Sleep is part of training
This is the first installment in a series of blog posts on how to get the most out of your training. To become your best, it’s necessary to fully appreciate the complementarity and importance of all the facets that go into training. The training driver diagram is a good place to start.
While a tremendous amount of attention goes into crafting the progression and details of workouts in most training programs, there is generally insufficient attention applied to the other factors that are essential to becoming your best. The first priority of any ultra-runner’s training plan must be consistency in running. If you’re consistent with your running, working on the non-running components of your training will provide more return on investment than the specifics of what you do when you run. In other words, a good night of sleep will help you to be a better runner than whether you work on hills or speed today.
How much sleep do you need? There is substantial variability among people though it’s recommended that most adults get 7-9 hours minimum. Children and teens need more. Athletes in training are also likely to need more sleep.
While you sleep, many restorative processes occur. One interesting discovery is that you wash out the fluid surrounding your brain cells while you sleep. Of particular importance is that sleep helps to flush the molecules thought to contribute to cognitive impairment and dementia (such as beta-amyloid). Here’s a brief story on the subject:
At the top of the priority list for your non-running training is putting in a full night, every night, of high quality sleep. By planning and preparing, you can make a substantial improvement in your sleep quality. But, you must put in the effort! You cannot expect good sleep to happen on its own. Put as much effort into ensuring a quality night of sleep as you put into planning and following your running workouts.
Best practices for a quality night of sleep:
1. Have a routine.
- During the hour (or two) before bedtime, shift your activities to ones that are enjoyable and calming such as fun reading, watching television, listening to music, taking a shower/bath. Avoid work, checking email, organizing your finances, etc. during this critical time before bed.
- Smartphones have ‘do not disturb’ settings that you can use, along with your own willpower and discipline, to block texts, emails, or social media (if it doesn’t relax you) in the hour before bedtime.
- Dim the lights at least an hour before bedtime, get into comfortable clothes/sleeping clothes. Your body’s primary sleep hormone, melatonin, is impaired by bright light.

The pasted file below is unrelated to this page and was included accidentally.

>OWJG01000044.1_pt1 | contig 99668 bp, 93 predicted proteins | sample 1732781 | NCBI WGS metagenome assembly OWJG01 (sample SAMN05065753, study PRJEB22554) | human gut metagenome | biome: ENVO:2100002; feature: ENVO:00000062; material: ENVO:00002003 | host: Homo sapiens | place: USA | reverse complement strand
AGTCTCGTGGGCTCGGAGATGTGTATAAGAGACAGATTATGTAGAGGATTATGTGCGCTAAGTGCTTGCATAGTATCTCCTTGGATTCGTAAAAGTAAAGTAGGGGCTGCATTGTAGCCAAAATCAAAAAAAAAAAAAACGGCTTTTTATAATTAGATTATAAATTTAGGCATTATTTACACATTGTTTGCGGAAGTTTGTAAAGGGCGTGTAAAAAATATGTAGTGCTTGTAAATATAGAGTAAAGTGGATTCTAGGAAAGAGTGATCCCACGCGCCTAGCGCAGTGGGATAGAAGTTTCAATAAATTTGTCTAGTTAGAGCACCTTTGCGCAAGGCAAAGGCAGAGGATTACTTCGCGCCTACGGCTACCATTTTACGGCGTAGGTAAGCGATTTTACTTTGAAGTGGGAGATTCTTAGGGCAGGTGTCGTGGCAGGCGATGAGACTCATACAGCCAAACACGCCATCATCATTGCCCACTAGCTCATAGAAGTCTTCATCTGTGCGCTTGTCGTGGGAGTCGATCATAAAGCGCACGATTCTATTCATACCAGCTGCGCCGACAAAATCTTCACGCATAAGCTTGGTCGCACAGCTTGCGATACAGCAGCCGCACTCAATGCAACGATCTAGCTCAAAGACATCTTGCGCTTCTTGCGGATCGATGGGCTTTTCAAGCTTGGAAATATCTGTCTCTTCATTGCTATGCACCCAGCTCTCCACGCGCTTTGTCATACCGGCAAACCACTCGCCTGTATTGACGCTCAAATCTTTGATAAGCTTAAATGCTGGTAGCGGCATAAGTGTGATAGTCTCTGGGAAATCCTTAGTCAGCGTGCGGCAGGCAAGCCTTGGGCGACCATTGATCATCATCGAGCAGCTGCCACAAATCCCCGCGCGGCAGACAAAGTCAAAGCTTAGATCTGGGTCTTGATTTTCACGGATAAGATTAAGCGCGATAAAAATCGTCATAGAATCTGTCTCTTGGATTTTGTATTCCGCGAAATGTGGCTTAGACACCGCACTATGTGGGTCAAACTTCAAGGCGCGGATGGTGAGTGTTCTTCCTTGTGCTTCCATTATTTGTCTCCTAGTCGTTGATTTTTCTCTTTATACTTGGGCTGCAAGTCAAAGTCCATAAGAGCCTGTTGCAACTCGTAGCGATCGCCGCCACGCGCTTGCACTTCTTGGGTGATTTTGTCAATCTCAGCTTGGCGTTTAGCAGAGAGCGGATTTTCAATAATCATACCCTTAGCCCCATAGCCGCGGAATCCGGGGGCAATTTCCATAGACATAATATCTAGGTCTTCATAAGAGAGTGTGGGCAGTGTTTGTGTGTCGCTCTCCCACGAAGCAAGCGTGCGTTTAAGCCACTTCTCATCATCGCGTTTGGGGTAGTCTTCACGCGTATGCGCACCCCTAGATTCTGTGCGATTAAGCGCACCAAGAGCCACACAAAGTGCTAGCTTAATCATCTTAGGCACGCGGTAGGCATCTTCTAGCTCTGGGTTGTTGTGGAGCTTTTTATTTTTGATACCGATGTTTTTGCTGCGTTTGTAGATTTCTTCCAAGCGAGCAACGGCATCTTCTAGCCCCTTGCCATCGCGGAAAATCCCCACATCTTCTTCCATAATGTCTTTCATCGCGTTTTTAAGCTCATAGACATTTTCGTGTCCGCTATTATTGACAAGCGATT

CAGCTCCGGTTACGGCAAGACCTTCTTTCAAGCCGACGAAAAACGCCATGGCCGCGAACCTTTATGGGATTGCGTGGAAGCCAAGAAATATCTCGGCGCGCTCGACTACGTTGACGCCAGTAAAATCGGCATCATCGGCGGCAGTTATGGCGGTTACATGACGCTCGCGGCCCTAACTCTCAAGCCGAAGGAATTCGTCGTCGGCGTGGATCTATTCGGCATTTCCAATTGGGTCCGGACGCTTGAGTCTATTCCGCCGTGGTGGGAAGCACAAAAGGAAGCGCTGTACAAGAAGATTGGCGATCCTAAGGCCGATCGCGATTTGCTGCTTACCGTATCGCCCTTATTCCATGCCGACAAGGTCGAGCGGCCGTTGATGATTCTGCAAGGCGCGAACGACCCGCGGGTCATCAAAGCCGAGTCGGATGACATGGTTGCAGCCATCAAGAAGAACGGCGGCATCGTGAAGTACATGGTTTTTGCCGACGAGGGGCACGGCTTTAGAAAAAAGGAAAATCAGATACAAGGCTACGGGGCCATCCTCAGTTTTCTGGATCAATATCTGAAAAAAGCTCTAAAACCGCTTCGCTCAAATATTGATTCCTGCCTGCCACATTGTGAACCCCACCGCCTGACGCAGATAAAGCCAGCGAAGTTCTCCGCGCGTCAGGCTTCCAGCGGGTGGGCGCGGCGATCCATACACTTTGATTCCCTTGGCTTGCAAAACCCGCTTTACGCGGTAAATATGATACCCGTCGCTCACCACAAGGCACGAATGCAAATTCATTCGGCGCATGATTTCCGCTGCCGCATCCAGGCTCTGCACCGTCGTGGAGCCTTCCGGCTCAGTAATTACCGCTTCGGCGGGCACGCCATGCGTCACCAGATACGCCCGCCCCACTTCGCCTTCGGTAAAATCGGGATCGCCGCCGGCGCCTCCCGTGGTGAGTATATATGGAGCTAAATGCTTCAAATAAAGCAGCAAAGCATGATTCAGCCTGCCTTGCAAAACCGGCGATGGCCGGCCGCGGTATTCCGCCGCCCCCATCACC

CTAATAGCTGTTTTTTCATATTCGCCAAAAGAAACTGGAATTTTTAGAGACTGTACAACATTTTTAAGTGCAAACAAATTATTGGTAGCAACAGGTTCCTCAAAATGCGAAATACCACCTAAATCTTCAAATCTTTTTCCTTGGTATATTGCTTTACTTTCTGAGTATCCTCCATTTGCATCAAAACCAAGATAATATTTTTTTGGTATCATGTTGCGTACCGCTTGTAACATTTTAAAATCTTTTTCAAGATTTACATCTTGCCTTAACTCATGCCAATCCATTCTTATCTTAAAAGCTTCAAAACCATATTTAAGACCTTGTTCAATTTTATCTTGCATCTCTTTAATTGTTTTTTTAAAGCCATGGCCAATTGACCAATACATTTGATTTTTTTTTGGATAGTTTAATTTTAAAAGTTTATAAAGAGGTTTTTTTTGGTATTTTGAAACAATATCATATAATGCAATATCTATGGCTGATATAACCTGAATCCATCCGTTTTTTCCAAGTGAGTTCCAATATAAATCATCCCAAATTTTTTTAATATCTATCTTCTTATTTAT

- You can also use settings and apps on electronics to reduce the amount of blue light emitted in the hour before bedtime. Our bodies have adapted to recognize that bedtime comes with the setting sun, which has less blue light (thus, red-orange sunsets). Blue light tends to keep us awake.
2. Avoid strenuous exercise. Some people can sleep well immediately after a hard workout but most do not. Know what’s best for you.
3. Watch your diet.
- Food may affect your quality of sleep. Keep a record of anything you eat in the hours before bed along with how well you slept that night; experiment when you are not close to a race. Over time, you may learn foods to avoid or foods that help. For example, spicy, citrus, and fatty foods are known to disrupt sleep in some people. Carbohydrate-rich foods can make people drowsy.
- Caffeine has an average half-life of roughly five hours. This means that you’ll still have 25% of the caffeine in your system at bedtime that you had 10 hours earlier. People metabolize caffeine at different rates, but try to stop consuming caffeine as early in the day as you can, before noon if possible.
- Avoid alcohol, at least in the days or week before a race when good sleep is especially important.
- Stay hydrated. You want to be properly hydrated for good restorative and reparative sleep but not to the point that you're waking up regularly to visit the loo.
4. Wake up at the same time every day. Your internal biological clock is reset every day when you wake up and light enters your eyes. There is an area of the brain that gets ‘it’s morning’ signals as the signals from that light pass through the brain (to an area called the suprachiasmatic nucleus). If we were in an isolation room without any cues to time, our biological days would get longer, and our sleep time would drift. So, getting good sleep means going to bed at the same time and waking up at the same time every day.